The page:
There is always a gap between pages in the buffer. The actual size of the gap is determined by the number of samples in the page just captured. For long screen times with a large number of samples this can be a couple of seconds. The gap time is the same as the "Off" period of the red LED. ("On" is the Sampling time). For the longest continuous sampling time, set a long screen time, with a lot of samples. Each screen is a continuous sample. The bigger the screen time, the bigger is the gap between them.
You have to understand the controls and what they do to get the best out of the scope. The time/div setting sets the total screen time, there are 10 divisions so 5mS/div will give you a screen time of 50mS, etc. The "Number of Samples" selector means the requested number of samples per screen, not the sample rate. The control does up to 1GS to cope with the best current scope we have which has 1GS of buffer memory. These first two settings will have an effect on the actual sample rate achieved but do not completely control it, there are the limits for maximum sample rate of the scope, buffer memory, etc. With different settings, you can have many screens (up to 1000) with fewer numbers of samples or a few screens with a large number of samples. With "Auto" triggering part of the memory is used for buffering the "Old" screen whilst capturing the "New". With "Single" triggering, the whole buffer can be used for the capture.
The sample rate selection box is a "Requested" number samples and the software will adjust settings to try to give as near as it can without going higher. The actual number of samples will thus be lower, on fast time-bases it can be considerably lower as the sample rate can reach the maximum for the particular scope.
Figures below are for a request for maximum number of samples on a 4224 (using one channel) and using auto trigger. In this case half the buffer is used to display the last capture and half is used to buffer the new.
0.05 second screen time-80MS/sec-4.0MSamples
0.1 second screen time-80MS/sec-8.0MSamples
0.2 second screen time-80MS/sec-16.0MSamples
0.5 second screen time-20MS/sec-10MSamples
1 second screen time-10MS/sec-10MSamples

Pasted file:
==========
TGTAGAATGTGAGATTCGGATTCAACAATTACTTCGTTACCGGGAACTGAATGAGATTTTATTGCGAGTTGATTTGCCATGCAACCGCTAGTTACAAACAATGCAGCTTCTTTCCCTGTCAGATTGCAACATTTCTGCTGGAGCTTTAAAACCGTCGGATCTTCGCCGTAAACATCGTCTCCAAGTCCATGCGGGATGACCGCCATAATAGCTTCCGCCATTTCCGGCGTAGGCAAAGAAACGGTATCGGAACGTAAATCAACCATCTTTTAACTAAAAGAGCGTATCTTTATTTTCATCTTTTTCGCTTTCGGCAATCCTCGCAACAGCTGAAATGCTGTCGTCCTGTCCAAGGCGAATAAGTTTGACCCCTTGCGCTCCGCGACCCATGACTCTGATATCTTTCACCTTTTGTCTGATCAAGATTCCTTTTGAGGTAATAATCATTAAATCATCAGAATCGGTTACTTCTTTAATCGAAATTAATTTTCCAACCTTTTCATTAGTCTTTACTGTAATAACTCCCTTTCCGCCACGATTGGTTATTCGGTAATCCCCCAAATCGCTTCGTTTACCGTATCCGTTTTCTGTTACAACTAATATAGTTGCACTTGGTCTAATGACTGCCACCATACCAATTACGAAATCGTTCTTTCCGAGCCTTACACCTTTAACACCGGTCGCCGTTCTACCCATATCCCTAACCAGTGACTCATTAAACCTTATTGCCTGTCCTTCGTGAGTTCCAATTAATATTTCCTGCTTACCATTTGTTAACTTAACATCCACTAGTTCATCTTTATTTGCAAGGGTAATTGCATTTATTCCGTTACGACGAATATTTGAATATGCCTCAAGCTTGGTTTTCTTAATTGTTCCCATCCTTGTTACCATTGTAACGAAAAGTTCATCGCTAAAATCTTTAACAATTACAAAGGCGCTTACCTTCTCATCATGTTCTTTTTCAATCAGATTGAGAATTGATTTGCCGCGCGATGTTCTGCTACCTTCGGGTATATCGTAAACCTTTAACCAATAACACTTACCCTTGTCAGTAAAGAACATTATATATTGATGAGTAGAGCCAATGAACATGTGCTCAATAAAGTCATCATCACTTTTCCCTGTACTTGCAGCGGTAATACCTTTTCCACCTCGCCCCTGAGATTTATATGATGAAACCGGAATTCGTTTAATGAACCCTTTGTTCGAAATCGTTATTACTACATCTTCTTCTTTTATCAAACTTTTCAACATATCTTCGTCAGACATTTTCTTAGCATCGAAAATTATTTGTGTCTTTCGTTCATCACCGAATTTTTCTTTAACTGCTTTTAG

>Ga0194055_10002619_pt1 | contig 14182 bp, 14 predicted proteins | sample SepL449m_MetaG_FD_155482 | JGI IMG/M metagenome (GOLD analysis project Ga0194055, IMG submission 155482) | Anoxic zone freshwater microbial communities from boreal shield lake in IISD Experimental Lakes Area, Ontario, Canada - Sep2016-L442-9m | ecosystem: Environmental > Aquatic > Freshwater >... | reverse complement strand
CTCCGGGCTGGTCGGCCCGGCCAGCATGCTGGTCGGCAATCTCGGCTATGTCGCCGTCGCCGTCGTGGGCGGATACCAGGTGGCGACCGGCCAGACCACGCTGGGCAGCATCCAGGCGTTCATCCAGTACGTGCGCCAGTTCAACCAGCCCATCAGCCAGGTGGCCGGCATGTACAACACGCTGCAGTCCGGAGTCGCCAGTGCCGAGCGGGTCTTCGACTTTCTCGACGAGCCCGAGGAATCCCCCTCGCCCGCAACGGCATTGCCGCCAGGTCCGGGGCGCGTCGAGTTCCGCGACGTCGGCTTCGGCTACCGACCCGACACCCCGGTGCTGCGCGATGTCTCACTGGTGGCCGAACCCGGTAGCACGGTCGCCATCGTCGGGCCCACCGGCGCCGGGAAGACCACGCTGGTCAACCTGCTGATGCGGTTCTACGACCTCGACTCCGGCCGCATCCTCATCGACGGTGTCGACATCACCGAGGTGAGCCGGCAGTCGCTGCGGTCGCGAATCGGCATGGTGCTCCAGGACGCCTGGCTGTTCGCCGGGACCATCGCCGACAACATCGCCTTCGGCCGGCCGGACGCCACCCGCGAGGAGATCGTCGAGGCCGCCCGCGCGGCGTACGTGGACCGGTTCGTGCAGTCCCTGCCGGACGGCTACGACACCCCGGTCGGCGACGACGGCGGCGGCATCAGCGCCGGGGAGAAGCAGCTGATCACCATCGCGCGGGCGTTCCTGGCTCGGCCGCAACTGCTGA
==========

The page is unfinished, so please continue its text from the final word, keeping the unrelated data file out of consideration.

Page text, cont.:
2 second screen time-6.67MS/sec-13.33MSamples
5 second screen time-3.33MS/sec-16.7MSamples
10 second screen time-1.67MS/sec-16.7MSamples
With 2 channels used, you can capture:-
0.1 second screen time-80MS/sec-8.0MSamples each channel
0.2 second screen time-40MS/sec-8.0MSamples each channel
In single shot mode, more of the buffer is available for a single channel:-
0.5 second screen time-40MS/sec-20MSamples
There are also differences when using "Block" mode capture compared to "Streaming". Block mode is generally used fopr screen times less than 1second and uses the buffer memory equally split between channels in use. Streaming is used for screen times longer than 2 seconds and can stream at up to 2MS/sec on all channels for a maximum capture of 2MS per channel. The buffer memory is not used at all for this, all data is directly streamed to the PC memory. The automatic changeover between block and streaming can be over ridden in the "Tools", "Preferences", "Sampling", "Collection Time" setting.
You will often not be able to use absolutely all the buffer because the software will not allow you to select more memory than you have. In your example, your settings use 25.6 MS and the next setting higher will probably try to use twice that, 51.2MS which is impossible. (Settings go up in 1,2,5,10 ratios).
It does take a while to get used to the best ways of capturing particular waveforms. Please contact again if you need help with any other settings.